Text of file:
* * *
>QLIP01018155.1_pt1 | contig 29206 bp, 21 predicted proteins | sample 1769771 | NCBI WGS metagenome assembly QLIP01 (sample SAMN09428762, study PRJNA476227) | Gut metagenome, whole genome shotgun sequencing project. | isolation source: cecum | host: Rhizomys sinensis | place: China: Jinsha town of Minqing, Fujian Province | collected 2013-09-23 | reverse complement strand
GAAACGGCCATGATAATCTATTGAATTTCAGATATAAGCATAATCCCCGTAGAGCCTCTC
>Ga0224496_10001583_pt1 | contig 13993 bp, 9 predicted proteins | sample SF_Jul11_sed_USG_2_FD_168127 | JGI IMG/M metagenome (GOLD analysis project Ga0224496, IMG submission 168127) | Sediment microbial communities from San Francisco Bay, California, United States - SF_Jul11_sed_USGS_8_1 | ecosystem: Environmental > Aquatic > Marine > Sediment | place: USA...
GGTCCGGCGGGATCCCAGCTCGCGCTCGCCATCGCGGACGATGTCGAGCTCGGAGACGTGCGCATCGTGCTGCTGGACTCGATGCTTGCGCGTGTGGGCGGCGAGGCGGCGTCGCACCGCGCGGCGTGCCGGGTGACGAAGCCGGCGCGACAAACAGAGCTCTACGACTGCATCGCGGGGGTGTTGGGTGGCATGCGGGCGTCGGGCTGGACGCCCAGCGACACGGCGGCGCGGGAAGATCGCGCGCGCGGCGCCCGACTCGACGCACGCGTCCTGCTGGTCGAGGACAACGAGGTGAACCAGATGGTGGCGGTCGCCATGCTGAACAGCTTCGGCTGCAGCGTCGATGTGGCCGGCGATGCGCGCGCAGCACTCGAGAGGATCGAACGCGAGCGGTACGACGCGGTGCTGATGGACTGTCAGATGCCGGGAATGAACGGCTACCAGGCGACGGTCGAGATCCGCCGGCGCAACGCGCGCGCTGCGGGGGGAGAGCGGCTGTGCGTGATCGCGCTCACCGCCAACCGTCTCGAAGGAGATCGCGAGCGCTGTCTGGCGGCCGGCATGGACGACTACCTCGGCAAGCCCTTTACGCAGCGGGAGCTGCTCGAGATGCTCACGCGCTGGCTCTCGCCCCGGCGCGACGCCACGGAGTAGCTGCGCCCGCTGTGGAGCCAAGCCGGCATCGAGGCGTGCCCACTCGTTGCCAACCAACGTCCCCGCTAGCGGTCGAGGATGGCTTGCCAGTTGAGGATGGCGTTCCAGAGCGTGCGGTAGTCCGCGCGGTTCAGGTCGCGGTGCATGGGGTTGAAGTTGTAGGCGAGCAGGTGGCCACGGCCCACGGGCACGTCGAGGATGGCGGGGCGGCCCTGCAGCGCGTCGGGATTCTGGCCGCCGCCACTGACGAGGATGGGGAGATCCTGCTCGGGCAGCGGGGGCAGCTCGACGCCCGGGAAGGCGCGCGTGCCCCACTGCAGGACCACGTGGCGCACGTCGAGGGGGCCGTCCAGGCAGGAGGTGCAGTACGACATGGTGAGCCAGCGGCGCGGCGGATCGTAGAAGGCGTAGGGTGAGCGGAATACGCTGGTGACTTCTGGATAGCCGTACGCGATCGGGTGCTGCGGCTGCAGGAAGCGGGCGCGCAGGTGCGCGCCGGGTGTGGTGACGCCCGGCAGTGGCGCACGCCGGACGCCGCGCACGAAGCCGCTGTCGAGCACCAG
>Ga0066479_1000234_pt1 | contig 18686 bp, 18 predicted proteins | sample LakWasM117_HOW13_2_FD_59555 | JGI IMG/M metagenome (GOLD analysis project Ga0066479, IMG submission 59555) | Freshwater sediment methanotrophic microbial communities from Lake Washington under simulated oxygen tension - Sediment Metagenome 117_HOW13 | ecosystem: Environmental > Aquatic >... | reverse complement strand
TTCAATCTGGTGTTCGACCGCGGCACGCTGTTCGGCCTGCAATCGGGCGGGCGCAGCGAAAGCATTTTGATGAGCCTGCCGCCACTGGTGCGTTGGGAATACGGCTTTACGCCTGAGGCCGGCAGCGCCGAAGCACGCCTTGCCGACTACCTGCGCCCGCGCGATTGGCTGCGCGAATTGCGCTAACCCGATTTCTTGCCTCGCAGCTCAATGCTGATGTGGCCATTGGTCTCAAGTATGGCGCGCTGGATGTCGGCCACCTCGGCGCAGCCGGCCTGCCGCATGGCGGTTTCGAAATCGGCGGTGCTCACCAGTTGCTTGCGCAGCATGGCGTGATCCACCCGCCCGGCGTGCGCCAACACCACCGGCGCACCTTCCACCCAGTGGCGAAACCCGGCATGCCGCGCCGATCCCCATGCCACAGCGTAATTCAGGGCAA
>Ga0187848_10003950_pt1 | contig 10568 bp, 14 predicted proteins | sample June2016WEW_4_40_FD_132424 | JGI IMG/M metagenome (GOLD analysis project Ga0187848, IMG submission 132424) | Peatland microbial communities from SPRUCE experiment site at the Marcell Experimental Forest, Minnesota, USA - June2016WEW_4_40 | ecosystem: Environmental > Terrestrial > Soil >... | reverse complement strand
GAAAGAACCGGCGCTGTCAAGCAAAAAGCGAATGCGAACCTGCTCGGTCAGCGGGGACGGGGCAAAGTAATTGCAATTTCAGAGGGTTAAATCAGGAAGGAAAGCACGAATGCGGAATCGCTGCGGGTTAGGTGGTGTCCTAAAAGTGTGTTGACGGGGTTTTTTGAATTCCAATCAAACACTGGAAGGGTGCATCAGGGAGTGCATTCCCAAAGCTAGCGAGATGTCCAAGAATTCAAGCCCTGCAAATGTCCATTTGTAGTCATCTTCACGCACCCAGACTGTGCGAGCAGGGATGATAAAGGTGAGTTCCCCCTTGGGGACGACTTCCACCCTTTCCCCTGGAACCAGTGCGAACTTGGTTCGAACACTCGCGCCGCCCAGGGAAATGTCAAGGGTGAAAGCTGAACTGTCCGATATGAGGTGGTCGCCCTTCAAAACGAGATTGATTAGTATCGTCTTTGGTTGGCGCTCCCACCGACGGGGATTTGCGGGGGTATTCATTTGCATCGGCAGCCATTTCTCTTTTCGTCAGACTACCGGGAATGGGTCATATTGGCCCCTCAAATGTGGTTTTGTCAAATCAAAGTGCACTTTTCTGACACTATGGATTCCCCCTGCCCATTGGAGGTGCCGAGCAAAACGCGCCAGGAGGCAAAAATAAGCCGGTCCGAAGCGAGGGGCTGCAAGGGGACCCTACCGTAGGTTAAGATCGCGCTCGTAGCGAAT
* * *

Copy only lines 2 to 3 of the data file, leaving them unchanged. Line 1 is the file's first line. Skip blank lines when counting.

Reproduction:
GAAACGGCCATGATAATCTATTGAATTTCAGATATAAGCATAATCCCCGTAGAGCCTCTC
>Ga0224496_10001583_pt1 | contig 13993 bp, 9 predicted proteins | sample SF_Jul11_sed_USG_2_FD_168127 | JGI IMG/M metagenome (GOLD analysis project Ga0224496, IMG submission 168127) | Sediment microbial communities from San Francisco Bay, California, United States - SF_Jul11_sed_USGS_8_1 | ecosystem: Environmental > Aquatic > Marine > Sediment | place: USA...